One Tallboy did indeed hit the battleship’s bow and the Germans were forced to move Tirpitz further south to Tromsø for repairs. Bomber Command staffs were not aware of the extent of the damage and a further attack was planned.

    With the move south the battleship came within range of RAF Lossiemouth, in the north of Scotland, and on October 29 Tait led 37 Lancasters of Nos 9 and 617 Squadrons on a second attack. Cloud appeared at the last minute and, although all the Tallboys were dropped, no hits were recorded.

    Under intense political pressure to dispose of Tirpitz, and allow much-needed naval forces to reinforce the Pacific Fleet, Tait and his crews were ordered to make a final effort. On November 12, 28 Lancasters of the two squadrons took off for Tromsø.

    The weather was clear and the German fighters tasked to protect the battleship failed to appear. Tait attacked first and his Tallboy hit the ship; in the first four minutes, 18 more were released, achieving another direct hit and several near misses. There was a violent internal explosion and the huge battleship capsized and rested bottom up with great loss of life.

    Tait earned the nickname “Tirpitz” and there was great relief in political and naval circles that “The Beast”, as Churchill had dubbed Tirpitz, had finally ceased to be a threat after more than two years effort to neutralise her.

    James Brian Tait, known to bomber crews as Willie, was born on December 9 1916 in Manchester and attended Wellingborough School. In 1928 his father took him to see the Schneider Trophy events, which made him determined to fly. He was awarded a cadetship at the RAF College Cranwell, graduating in 1936 as a pilot.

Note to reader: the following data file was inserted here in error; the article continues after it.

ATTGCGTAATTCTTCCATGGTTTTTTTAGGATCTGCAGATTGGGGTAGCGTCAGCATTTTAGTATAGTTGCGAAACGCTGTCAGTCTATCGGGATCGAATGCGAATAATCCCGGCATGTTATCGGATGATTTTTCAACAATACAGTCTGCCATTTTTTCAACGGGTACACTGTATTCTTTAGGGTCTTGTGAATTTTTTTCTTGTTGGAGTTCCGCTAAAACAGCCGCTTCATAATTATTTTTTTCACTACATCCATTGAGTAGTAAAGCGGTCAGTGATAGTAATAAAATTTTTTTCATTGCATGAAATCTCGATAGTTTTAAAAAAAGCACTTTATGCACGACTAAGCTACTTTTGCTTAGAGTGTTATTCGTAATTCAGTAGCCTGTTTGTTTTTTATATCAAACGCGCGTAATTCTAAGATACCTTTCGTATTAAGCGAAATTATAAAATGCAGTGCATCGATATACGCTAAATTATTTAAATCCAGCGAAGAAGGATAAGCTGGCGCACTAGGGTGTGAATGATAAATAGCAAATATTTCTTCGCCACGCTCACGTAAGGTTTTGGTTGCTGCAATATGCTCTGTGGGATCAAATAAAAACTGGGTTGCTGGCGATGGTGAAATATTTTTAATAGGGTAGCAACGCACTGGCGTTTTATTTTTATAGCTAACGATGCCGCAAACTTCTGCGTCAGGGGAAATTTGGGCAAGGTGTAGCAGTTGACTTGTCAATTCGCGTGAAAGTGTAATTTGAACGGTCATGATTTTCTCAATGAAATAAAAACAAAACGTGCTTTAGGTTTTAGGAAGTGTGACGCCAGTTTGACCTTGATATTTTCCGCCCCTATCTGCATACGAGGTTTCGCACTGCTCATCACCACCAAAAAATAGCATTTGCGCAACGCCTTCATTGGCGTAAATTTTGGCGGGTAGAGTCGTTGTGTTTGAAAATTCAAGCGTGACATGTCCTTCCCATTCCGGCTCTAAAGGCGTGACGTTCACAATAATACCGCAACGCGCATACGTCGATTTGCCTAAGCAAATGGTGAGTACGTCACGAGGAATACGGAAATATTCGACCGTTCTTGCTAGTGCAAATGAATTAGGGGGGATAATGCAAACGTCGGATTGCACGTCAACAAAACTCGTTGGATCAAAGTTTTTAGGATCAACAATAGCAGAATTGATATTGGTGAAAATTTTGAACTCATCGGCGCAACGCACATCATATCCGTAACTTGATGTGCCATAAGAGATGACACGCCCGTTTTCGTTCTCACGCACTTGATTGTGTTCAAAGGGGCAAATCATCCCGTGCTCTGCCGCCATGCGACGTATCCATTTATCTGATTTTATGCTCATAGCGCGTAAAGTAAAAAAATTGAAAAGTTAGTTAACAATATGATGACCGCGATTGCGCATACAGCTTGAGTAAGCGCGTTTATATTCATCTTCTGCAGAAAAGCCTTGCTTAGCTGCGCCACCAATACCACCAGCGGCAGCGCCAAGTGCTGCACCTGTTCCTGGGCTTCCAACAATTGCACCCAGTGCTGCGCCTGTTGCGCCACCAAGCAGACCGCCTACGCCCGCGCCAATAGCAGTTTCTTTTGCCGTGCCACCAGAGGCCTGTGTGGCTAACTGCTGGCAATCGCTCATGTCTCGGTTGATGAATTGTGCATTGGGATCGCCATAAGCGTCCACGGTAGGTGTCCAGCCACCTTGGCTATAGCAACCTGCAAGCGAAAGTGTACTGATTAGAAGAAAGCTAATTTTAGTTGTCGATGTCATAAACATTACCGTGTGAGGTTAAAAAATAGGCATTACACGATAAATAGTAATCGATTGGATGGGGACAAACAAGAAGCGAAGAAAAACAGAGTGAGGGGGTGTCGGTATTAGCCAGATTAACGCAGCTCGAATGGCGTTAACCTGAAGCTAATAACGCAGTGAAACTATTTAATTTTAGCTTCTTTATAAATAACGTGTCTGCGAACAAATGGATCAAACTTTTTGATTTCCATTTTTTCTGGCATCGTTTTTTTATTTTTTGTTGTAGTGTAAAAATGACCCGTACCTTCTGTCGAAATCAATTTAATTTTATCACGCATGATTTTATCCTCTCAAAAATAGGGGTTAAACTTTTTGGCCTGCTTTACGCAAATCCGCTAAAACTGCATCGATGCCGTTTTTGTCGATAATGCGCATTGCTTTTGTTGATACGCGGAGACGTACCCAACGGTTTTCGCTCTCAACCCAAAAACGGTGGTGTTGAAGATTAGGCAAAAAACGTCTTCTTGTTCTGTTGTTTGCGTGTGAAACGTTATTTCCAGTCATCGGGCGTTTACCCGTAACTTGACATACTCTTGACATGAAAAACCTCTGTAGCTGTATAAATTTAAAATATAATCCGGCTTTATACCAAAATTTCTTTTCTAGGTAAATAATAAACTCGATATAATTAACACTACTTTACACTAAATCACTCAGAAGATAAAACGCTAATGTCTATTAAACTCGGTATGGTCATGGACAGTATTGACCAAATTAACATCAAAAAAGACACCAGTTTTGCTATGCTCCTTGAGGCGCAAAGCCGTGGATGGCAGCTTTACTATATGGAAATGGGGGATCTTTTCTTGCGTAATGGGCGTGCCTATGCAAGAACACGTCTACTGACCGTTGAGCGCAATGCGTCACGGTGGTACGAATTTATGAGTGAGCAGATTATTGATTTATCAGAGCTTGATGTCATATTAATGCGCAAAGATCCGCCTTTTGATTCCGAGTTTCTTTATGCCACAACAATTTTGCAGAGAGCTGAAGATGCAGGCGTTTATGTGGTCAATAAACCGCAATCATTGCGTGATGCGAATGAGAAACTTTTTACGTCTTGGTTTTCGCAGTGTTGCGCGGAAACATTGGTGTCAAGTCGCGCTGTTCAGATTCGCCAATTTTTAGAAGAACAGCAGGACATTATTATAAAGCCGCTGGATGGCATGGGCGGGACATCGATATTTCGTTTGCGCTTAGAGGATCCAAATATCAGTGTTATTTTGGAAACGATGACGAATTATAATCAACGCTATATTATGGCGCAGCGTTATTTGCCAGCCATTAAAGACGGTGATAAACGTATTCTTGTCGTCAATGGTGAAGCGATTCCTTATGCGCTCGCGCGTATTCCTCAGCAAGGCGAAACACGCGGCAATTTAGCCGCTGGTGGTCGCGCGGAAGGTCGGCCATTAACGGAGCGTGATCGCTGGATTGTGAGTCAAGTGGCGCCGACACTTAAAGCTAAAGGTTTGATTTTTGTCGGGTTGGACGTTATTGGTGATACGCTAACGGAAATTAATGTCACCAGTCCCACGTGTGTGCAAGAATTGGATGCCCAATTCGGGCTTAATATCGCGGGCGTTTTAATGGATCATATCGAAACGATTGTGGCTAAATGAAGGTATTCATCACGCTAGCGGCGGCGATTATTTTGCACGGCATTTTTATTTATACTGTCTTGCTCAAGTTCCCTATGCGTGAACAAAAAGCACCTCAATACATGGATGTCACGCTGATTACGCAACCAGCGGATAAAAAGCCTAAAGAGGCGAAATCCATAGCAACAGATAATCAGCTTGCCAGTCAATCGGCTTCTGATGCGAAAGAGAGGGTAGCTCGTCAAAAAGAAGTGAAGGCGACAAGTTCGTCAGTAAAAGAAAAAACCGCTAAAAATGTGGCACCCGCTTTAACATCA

He joined a bomber squadron but, due to an injury, did not fly his first operation with No 51 Squadron until April 1940 when he bombed Oslo Aerodrome in a Whitley. He attacked targets in Germany and flew on the first raid on Italy when a force of Whitleys crossed the Alps in a thunderstorm to bomb Turin.

    On August 25 he flew on the first raid on Berlin, mounted as a reprisal for the German bombing of London. Before the end of the year, he had attacked Berlin on three more occasions, at a time when navigation and bombing aids were rudimentary. He was awarded a DFC.

    Tait was made the CO of No 51 and at the end of January 1941 led a small force of Whitleys to Malta, where he was given command of Operation Colossus - the first British Army parachute operation.